Two grand jury decisions in the last two weeks, and a lot of people are angry over the outcomes. Yet most people, when called for jury duty, want to get out of it. I did it too.
But then once, in 1996, I was called and decided not to resist. I was interviewed, passed the test, and was selected. We heard the case, deliberated, argued, were hung, told to go back, more deliberating, we reached a unanimous verdict.
When we started the deliberation, we were all naive about the process and our responsibility. By the end, there was lots of respect. I was confident that we had reached the correct answer. I can't speak for anyone else, but coming out of it, I had a lot more trust in our legal system.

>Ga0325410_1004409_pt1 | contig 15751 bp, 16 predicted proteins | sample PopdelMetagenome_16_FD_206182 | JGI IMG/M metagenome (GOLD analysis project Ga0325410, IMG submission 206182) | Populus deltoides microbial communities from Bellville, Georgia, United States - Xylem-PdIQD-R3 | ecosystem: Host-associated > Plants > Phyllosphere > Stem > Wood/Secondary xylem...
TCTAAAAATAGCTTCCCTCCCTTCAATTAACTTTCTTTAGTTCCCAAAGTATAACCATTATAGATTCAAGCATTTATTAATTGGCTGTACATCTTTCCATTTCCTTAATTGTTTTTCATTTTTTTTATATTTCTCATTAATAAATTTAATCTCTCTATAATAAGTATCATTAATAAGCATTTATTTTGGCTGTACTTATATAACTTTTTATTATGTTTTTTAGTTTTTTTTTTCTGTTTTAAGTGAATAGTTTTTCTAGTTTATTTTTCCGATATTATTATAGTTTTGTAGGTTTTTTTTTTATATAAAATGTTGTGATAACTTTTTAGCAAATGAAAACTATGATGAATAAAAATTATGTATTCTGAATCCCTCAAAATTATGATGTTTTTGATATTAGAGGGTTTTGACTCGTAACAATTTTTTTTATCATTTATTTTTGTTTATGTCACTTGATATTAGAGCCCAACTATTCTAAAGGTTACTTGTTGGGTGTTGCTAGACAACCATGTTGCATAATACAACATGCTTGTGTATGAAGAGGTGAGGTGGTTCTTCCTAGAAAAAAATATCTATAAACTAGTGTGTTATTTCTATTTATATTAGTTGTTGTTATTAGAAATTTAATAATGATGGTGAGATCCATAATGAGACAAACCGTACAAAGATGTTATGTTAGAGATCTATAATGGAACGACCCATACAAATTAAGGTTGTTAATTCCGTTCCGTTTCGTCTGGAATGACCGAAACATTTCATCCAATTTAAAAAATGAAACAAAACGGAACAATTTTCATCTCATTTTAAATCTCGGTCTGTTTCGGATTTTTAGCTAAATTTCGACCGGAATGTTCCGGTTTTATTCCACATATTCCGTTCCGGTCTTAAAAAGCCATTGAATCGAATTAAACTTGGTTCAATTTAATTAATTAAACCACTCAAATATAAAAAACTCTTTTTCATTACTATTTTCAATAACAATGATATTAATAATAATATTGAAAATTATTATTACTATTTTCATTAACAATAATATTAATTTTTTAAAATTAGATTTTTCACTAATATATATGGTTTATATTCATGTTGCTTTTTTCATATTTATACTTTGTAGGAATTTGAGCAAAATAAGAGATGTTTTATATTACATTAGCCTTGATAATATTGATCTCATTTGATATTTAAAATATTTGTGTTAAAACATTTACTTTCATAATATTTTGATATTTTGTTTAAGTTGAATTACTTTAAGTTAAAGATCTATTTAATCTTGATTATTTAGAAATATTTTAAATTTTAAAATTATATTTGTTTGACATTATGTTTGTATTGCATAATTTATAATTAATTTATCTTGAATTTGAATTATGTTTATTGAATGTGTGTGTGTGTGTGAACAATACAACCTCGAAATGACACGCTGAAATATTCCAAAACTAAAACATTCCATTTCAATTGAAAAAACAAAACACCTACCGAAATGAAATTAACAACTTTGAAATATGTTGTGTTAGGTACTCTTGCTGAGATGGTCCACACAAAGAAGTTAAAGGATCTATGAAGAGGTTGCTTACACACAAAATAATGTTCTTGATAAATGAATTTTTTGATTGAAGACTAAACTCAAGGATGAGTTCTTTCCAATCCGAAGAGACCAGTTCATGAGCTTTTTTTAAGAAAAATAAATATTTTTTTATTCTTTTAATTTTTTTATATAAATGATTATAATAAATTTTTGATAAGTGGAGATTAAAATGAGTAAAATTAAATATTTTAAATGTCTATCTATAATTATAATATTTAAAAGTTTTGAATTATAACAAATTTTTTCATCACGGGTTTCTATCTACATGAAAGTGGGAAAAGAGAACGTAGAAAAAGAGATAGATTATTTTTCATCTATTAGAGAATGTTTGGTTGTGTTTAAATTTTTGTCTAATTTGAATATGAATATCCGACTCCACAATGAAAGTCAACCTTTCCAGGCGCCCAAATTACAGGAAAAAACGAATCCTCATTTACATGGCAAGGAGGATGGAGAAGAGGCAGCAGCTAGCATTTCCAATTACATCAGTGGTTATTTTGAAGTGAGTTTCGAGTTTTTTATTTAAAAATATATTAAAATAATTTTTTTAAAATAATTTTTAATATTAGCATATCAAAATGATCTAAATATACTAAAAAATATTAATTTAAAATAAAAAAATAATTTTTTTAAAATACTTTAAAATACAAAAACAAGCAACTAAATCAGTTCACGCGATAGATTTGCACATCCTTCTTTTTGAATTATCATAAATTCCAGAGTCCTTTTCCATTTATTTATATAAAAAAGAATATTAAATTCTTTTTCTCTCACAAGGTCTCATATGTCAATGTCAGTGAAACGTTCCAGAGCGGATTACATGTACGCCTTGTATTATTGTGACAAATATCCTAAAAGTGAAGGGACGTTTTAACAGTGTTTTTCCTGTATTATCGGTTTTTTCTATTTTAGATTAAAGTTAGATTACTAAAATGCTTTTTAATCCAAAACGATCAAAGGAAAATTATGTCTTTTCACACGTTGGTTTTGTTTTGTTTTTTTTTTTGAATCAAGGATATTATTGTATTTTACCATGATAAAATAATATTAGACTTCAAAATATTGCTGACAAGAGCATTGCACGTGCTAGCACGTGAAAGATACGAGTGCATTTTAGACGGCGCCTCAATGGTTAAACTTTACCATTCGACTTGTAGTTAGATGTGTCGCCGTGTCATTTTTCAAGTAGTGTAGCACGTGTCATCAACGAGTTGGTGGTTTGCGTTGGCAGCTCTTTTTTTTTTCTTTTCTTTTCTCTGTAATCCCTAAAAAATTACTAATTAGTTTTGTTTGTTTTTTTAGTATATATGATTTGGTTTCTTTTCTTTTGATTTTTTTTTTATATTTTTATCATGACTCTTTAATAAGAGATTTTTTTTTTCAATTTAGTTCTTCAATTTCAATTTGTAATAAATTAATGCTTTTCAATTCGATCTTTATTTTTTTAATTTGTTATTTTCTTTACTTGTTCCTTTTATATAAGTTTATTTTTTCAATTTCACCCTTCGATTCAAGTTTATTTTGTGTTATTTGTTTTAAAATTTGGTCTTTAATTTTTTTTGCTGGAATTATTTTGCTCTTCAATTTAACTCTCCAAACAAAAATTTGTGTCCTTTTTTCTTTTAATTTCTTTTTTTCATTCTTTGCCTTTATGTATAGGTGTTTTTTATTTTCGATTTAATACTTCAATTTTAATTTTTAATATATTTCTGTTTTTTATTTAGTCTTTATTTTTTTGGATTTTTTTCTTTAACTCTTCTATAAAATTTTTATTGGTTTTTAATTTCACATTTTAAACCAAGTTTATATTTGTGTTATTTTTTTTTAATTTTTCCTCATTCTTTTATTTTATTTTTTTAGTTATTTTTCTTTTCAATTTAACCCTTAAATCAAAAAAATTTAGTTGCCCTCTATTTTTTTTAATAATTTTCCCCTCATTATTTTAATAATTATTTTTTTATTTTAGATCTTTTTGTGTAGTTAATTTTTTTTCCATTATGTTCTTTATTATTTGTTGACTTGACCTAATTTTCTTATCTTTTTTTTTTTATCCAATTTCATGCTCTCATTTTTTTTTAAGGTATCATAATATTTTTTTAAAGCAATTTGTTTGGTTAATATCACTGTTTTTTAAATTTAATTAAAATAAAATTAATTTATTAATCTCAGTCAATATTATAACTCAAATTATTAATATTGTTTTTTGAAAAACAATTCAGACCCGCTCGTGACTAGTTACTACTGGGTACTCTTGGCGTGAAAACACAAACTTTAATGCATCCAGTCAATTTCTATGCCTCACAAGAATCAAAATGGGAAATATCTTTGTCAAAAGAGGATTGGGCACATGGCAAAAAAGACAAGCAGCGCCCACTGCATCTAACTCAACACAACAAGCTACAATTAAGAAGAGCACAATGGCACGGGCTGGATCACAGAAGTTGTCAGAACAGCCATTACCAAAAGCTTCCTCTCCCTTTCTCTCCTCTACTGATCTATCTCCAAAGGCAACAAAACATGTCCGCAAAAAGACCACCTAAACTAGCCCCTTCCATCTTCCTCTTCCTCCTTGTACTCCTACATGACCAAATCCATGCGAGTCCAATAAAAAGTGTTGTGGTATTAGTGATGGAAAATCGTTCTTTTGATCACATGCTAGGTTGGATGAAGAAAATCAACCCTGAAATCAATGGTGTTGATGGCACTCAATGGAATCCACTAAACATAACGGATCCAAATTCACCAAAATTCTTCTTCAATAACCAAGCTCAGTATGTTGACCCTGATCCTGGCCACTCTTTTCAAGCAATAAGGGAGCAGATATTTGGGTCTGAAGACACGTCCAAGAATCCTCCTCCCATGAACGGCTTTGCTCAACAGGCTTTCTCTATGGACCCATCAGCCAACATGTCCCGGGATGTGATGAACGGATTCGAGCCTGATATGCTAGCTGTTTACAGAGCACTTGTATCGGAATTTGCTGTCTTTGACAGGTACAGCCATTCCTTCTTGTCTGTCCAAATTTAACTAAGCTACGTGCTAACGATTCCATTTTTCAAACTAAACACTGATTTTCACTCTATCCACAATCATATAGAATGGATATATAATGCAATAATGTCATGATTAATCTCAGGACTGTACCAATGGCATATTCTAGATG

I wrote a piece about it, back then.
It's like they say, if you don't vote, you can't really argue with the outcome. If you avoid serving on a jury, how can you be outraged when a decision is reached that you don't agree with? It's exactly the same kind of thing.
Being a juror changes you.